Fallers with Schafer Brothers Logging Company (C. Kinsey 3801, Clark Kinsey Photograph Collection, University of Washington Libraries Special Collections)
As Steven Beda was fishing for steelhead and salmon over the course of a few recent seasons, he caught onto an unexpected pattern in the forests of the Pacific Northwest.
The University of Oregon assistant professor of history kept encountering timber workers who also ventured into the woods to fish, hunt, and enjoy the outdoors. As they traded small talk, Beda noticed the loggers discussed nature and the wilderness in a way that was very similar to that of environmentalists.
“We’d start off talking about whether the fish were biting and as we chatted, they kept emphasizing the aesthetics of the forest and their desire to protect it,” he says.
Beda was surprised, as it countered narratives that have associated loggers with clear-cut hillsides and clashes with environmentalists—especially in recent decades, as the groups battled over issues such as protections for the Northern spotted owl and its habitat in old-growth fir trees.
Beda, who specializes in labor and environmental history, realized there was an opportunity to turn these riverside chats into a research project. He started examining how loggers have shaped nature over the past century, and how nature has shaped their politics and values.
Beda will publish his findings in Strong Winds and Widow Makers: A History of Workers, Nature, and Environmental Conflict in the Pacific Northwest Timber Country, 1900 to Present. In this account, still being scheduled for release, Beda turned to archives, timber union documents, memoirs, and interviews to explore these workers’ relationship to the forest and to ask how it has influenced their ideas and political actions.
His findings aligned with what he’d been hearing in the woods. He discovered that timber workers have a long and proud history of environmentalism and have helped advance landmark legislation and initiatives that preserved large swaths of forest and wilderness—including the 1964 Wilderness Act and the establishment of the Three Sisters Wilderness and Olympic National Park.
“Protecting the environment was and remains central to the identity and activism of timber-working communities,” says Beda. “The forests are part of who they are, places they’ve cared for as deeply as any friend or relative, and something they’ve fought to protect for deeper cultural reasons.”
It’s actually not all that surprising if you think about it, muses Beda. Timber workers are among the individuals most embedded in the forest—for both work and play. And if you spend nearly all of your days surrounded by colossal evergreens, forest floors blanketed in lush moss and ferns, and cobalt rivers charging through wild landscapes, it’s probably natural to develop a deep-seated affinity for the outdoors.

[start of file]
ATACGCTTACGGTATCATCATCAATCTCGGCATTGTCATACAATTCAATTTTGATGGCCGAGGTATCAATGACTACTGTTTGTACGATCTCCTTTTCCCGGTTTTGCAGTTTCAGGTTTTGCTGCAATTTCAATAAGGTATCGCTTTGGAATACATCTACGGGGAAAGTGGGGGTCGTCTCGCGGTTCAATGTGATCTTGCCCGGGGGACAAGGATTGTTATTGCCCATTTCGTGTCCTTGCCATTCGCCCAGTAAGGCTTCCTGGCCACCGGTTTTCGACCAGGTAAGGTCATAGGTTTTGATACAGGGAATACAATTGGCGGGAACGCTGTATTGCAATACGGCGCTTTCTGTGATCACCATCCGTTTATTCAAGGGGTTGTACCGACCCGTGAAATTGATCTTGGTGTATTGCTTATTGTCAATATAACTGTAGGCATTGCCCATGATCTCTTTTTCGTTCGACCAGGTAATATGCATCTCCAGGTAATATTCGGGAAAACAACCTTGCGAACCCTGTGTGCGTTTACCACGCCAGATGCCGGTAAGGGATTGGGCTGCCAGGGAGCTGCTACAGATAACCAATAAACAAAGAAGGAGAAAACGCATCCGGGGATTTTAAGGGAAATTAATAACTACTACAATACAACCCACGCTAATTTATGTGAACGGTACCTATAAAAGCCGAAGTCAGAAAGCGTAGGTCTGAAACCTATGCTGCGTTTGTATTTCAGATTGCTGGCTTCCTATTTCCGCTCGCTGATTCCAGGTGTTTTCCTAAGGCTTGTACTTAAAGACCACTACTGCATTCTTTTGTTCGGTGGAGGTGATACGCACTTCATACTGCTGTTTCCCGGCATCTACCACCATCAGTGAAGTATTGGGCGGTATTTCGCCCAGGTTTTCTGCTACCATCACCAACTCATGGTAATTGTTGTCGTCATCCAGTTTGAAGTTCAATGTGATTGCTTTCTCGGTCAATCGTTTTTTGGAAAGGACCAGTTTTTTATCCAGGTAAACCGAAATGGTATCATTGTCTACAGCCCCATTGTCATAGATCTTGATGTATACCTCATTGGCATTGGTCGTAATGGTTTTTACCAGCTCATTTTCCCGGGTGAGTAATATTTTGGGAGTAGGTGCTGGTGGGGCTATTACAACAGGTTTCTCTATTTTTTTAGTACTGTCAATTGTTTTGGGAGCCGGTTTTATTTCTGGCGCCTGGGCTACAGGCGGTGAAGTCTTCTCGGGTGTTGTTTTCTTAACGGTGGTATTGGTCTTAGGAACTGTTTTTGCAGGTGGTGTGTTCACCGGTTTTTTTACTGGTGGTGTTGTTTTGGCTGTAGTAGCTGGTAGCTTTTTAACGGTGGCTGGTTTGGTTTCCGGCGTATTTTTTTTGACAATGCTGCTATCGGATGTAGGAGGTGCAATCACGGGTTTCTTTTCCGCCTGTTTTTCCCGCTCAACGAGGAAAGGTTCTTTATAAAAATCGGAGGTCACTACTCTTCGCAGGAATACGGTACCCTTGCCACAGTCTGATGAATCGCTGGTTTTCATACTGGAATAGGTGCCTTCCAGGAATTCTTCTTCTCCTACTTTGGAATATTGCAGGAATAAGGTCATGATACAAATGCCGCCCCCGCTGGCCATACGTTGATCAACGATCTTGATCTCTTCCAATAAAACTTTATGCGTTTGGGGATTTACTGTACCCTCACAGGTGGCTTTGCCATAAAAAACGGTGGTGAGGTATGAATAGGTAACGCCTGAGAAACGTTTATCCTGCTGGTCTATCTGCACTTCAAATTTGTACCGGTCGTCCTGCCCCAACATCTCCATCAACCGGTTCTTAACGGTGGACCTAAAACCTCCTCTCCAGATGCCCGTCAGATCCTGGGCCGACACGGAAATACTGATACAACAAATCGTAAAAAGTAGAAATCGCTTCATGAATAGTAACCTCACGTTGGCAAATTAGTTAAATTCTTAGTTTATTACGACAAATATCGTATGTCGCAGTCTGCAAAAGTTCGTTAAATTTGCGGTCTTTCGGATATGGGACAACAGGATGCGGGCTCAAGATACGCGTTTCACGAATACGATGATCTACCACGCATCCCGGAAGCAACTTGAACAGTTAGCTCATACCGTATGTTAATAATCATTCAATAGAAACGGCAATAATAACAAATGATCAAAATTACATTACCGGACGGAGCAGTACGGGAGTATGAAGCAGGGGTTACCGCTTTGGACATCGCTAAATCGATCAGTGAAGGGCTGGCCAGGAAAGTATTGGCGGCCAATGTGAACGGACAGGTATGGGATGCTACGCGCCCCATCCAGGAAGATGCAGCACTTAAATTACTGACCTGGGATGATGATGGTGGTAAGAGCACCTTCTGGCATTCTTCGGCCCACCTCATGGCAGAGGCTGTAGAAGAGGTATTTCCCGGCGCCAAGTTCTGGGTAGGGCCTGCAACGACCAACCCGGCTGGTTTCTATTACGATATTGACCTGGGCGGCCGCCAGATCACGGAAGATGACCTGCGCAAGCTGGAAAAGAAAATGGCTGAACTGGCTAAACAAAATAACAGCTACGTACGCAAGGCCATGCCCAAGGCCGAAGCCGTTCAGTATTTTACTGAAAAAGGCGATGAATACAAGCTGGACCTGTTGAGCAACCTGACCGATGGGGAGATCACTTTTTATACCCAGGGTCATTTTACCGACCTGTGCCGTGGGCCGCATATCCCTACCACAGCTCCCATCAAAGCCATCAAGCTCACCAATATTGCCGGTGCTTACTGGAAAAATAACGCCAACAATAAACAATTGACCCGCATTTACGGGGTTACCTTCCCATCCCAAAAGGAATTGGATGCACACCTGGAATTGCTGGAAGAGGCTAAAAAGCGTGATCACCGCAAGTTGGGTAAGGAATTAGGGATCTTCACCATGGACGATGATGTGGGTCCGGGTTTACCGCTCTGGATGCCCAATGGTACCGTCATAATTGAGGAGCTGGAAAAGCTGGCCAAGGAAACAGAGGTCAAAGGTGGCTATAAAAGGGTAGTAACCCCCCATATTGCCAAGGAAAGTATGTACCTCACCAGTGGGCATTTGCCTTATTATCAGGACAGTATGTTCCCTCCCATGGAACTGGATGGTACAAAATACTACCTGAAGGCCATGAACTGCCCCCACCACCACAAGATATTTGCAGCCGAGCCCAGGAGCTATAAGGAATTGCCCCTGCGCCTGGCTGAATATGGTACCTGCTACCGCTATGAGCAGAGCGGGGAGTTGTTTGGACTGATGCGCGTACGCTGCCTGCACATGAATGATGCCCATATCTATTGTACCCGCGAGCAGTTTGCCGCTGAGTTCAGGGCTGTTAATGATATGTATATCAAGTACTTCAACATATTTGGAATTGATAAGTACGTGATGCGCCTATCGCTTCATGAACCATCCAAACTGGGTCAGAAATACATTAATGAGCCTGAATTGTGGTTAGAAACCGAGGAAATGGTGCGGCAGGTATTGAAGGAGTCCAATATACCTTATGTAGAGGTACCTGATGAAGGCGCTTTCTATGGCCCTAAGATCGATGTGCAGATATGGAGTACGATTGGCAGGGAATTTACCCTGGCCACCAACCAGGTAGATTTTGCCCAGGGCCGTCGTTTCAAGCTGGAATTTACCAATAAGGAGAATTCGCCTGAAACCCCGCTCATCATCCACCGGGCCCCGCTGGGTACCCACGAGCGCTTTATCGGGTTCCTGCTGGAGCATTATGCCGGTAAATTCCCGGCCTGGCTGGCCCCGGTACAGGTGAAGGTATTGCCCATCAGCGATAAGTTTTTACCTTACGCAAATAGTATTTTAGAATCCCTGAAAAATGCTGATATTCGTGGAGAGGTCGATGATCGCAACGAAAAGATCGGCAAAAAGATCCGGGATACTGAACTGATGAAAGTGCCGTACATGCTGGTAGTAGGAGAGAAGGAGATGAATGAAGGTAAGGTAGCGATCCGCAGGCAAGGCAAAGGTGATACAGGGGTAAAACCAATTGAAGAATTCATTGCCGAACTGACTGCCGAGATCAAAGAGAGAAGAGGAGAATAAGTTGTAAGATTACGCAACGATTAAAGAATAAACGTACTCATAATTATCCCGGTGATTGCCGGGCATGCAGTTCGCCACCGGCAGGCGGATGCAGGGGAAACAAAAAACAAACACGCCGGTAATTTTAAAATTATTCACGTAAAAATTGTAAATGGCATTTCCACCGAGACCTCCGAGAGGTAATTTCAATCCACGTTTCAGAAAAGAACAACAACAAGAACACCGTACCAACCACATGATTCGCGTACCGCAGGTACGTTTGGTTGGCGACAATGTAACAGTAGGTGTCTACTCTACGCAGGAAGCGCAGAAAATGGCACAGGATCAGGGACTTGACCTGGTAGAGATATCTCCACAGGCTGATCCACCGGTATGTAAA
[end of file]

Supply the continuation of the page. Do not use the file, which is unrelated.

Timber workers’ meaningful relationship with the forests dates back generations, like many circles of tree rings. It’s rooted in the beginning of the 20th century, when most timber workers lived in remote logging camps and company towns. Their bare bones, one-room shacks were encompassed by expansive forests that were a source of employment, sustenance, and recreation for them and their families.
Interviews and memoirs from this period reflect a deep love and appreciation for nature, with many references to camping, hunting, fishing, and just whittling away any free time outside.
“It was clear that their connection to the landscape ran much deeper than jobs,” Beda notes.
It was this sentiment that motivated workers to leverage their union—the International Woodworkers of America—to protect forests, in addition to their jobs, in the mid-20th century. The union helped workers partner with wilderness groups such as the Sierra Club to lobby for more land protections—even those that their employers opposed, like the Wilderness Act, which preserved 9.1 million acres of federal land.
Timber workers have always seen the forests as a source of jobs and economic opportunity, of course, Beda says, but it’s about balanced forest management.
“They see the forest as a place for work and economic security,” he adds, “but they also want to protect their access to the wilderness for recreation and to preserve its ecological health.”
Timber workers felt that balance go askew in the second half of the 20th century, which caused them to shift away from their environmentalist allies.
During the 1980s—when the spotted owl conflict emerged—the shared values of these groups were strained to the breaking point as environmentalists sought protections from sweeping logging projects and, as a consequence, timber workers faced the loss of tens of thousands of jobs.
The demographics of environmentalists had also been shifting since the 1960s, as rural Americans with a kinship for timber workers were increasingly outnumbered by city dwellers inspired by the aesthetics of the nature they absorbed during weekend backpacking escapes. But many of the new environmentalists failed to acknowledge that lumber was providing them shelter and warmth back home, Beda says.
Since then, the groups have remained more antagonistic than unified on most issues. But Beda notes the tensions between loggers and environmentalists are a recent development and the groups share a long history of working together to protect the environment.
“This project shows that coalitions between workers and environmentalists have been a reality in the past and can function as a foundation for collaboration in the future,” he says.
Emily Halnon is a staff writer for University Communications.